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Squamous suture

Recommended video: Bones of the skull [12:46]
Main bones of the head.

The squamous suture is a paired bilateral cranial suture that connects the temporal and parietal bones. More specifically, it binds the squama of the temporal bone and with the inferior margin of the parietal bone. 

The squamous suture is one of the most prominent sutures seen on the lateral view of the skull. It extends from the pterion (i.e. the junction of the sphenoid bone, temporal bone, frontal bone and parietal bone), to the parietomastoid suture.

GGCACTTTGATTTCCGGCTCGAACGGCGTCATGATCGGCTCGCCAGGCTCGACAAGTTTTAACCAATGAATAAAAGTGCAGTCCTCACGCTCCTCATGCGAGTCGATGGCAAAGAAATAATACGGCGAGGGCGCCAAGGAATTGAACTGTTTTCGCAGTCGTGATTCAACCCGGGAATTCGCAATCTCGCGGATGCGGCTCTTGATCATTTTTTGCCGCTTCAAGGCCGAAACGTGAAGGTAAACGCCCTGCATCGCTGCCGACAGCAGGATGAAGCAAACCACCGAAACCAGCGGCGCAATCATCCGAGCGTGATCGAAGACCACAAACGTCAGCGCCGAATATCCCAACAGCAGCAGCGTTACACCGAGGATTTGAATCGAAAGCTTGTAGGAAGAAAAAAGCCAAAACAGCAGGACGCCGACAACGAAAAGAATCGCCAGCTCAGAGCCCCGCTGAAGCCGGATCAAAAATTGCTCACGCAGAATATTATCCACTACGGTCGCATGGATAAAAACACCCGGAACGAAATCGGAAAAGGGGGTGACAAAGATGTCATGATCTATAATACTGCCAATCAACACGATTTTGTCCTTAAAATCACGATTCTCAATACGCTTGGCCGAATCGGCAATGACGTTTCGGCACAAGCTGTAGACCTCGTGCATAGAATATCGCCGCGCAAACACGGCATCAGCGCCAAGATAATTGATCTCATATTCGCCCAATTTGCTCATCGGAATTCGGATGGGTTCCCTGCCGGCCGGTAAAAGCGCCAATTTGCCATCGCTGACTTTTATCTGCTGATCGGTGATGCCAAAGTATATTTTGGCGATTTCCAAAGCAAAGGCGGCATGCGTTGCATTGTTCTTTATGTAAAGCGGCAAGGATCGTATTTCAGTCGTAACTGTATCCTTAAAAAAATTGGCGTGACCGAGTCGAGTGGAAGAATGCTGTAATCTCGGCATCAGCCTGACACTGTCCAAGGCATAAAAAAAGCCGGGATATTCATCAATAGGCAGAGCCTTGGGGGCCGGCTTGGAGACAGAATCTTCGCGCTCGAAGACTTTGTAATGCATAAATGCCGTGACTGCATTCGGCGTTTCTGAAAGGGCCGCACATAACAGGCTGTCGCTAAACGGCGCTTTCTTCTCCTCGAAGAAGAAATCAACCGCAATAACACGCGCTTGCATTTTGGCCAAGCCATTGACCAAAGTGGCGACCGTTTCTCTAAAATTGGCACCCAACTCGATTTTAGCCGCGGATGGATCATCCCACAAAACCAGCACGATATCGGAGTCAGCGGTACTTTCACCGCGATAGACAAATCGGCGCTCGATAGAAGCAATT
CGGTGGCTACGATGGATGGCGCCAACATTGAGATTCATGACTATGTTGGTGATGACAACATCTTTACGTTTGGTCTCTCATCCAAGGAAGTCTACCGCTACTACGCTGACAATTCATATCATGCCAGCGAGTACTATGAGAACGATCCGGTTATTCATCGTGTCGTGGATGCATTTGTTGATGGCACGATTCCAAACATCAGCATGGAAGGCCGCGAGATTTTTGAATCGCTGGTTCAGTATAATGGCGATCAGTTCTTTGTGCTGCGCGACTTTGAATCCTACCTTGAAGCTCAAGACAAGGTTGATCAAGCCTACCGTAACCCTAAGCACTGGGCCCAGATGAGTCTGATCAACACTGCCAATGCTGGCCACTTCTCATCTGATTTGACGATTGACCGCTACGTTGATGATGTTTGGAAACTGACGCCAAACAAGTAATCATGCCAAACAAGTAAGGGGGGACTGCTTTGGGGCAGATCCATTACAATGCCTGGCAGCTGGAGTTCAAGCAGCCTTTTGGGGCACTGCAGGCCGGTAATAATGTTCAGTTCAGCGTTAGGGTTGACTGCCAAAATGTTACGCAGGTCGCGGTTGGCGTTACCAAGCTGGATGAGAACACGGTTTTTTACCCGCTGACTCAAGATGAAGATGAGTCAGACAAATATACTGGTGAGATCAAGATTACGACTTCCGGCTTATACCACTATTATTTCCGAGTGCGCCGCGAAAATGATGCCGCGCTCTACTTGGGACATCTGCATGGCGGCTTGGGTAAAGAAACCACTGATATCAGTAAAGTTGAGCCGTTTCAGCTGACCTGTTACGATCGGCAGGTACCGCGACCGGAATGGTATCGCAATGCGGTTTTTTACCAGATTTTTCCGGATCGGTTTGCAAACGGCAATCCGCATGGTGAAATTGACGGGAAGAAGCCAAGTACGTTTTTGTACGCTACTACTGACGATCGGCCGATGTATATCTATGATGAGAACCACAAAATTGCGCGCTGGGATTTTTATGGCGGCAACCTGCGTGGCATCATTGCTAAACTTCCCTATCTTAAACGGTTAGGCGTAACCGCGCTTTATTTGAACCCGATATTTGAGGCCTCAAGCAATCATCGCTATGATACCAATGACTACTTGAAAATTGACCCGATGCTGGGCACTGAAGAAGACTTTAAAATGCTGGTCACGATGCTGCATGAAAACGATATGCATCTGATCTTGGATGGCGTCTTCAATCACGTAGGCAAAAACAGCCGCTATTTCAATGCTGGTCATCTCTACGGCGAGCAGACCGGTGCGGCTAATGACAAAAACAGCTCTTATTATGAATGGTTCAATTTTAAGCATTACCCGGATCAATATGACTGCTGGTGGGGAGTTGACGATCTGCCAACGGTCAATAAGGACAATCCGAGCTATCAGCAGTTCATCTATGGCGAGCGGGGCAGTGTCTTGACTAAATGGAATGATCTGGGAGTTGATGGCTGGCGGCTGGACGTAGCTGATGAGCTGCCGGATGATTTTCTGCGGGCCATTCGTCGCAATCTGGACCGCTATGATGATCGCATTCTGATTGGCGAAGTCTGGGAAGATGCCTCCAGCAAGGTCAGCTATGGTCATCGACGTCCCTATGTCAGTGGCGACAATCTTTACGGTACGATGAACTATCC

Along with the lambdoid suture, the squamous suture obliterates last, and it may not completely close until the age of 60.

Terminology English: Squamous suture
Latin: Sutura squamosa
Synonym: Squamosal suture, parietotemporal suture
Location Between the squama of temporal bone and inferior margin of parietal bone

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Learn more about the structures seen on the lateral view of the skull with the following study unit:

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